The European motor vehicle manufacturing industry is highly integrated with parts produced in one country often crossing national borders multiple times before final assembly in a vehicle in a different country. The viability of production chains involving such pan-European cooperation including the UK after Brexit have long been called into doubt. As all the nation states involved in this high-tech ballet are currently in the single market and customs union, the components can be moved across Europe on a “just in time” basis without incurring any tariffs or requiring any customs inspection. It seems increasingly unlikely that the UK will be able to continue to participate in this type of assembly process once the transitional period (if agreed) ends in late 2020.
Uncertainty over Brexit and its wider economic consequence beyond the vehicle manufacturing industry together with consumer uncertainty over the future of diesel vehicles have combined to supress UK car sales for the first time in six years. According to the Society of Motor Manufacturers and Traders (SMMT), there was a 5.7% decline in new vehicle registrations over the 2016 figure at approximately 2.5 million registrations. Uncertainty over the future of diesel cars which have been linked with concerns about atmospheric pollution and human health and subjected to higher taxes, were responsible for a 17.1% decline in sales. Carbon dioxide emissions calculated for new vehicles rose for the first time in 20 years, rising by 0.8% over the 2016 figure due to the shift in the balance of sales between diesel and petrol-powered cars; diesel vehicles have better fuel consumption figures, therefore producing less CO2 per kilometre travelled than petrol powered cars.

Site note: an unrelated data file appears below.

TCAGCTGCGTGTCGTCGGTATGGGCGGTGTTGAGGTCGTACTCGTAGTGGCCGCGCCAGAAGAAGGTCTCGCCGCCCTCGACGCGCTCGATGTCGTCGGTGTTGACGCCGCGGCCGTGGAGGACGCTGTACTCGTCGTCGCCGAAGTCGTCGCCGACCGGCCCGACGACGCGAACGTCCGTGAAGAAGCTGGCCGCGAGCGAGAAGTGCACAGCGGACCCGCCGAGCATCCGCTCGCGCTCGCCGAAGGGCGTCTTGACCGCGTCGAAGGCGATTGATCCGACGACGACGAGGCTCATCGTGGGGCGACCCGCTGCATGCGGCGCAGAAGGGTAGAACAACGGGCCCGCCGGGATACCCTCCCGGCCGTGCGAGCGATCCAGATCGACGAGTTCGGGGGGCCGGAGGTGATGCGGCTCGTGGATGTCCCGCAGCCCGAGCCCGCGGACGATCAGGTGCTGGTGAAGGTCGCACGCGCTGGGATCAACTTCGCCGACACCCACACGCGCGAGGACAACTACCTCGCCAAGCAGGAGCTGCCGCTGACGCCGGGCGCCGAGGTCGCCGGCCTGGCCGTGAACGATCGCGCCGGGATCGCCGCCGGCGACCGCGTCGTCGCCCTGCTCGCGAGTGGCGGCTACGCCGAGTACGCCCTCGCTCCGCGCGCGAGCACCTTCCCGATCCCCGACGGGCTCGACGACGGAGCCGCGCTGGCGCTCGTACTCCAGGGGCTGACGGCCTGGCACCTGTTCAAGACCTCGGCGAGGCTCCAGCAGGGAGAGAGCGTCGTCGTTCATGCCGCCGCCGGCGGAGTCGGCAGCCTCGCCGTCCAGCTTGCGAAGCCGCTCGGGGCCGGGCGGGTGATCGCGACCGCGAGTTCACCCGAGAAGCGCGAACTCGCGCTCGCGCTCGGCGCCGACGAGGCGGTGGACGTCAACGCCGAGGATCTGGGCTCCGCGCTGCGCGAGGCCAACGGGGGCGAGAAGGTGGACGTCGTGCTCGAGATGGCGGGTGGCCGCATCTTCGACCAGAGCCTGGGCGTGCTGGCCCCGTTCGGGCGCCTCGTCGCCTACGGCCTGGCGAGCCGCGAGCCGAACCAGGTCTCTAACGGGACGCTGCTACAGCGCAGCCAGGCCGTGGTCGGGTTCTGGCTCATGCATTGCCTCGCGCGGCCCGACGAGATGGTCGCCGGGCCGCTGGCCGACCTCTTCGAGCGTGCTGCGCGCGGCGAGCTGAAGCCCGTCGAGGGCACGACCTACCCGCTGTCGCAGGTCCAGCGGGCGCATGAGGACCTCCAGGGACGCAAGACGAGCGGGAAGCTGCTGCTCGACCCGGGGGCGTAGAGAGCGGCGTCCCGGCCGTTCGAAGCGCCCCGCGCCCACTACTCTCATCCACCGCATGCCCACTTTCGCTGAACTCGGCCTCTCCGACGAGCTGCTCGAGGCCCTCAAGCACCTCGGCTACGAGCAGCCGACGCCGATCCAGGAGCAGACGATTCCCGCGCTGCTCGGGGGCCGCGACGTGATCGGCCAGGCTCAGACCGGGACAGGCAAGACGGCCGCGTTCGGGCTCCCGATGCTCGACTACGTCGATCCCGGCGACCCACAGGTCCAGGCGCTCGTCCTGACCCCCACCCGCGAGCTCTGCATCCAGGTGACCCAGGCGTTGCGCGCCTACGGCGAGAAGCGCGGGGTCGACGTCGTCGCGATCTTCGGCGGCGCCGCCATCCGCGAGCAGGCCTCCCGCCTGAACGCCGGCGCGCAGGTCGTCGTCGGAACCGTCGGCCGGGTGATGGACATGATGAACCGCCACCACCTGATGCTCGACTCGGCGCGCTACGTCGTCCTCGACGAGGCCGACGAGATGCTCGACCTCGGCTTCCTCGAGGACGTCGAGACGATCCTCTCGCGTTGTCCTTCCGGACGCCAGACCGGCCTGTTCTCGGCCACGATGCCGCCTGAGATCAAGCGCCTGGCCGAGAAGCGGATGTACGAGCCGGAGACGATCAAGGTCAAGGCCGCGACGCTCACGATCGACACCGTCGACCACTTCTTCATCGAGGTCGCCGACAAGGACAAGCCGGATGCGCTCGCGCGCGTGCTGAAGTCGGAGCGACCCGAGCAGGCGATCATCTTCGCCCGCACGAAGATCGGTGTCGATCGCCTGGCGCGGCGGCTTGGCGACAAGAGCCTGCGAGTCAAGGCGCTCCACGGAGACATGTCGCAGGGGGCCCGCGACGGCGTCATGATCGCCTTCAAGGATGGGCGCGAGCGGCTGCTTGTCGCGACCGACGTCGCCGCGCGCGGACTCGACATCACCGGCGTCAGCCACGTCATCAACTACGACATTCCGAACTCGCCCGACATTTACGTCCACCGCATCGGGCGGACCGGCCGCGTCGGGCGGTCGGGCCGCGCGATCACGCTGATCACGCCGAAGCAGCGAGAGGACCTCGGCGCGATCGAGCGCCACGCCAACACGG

The decline in sales is on the back of two record years for new car sales and was the sixth best figure in the history of UK car sales and the third best figure in a decade. However, SMMT chief executive, Mike Hawes, said the industry was expecting a further 5 to 7% contraction of sales in 2018.
Whilst confusion about the future of diesel cars on the grounds of pollution has led to a downturn of sales, Mr Hawes blamed uncertainty over Brexit as a contributory factor: “Undoubtedly what we’ve seen since [the 2016 referendum] is reduction in economic growth … consumer confidence indices show that people’s willingness to buy big-ticket items has declined. Exchange rates are going up, and will push up the price of cars given that 86% of cars we buy in the UK are imported and the majority of parts that go into British-built cars are also imported.”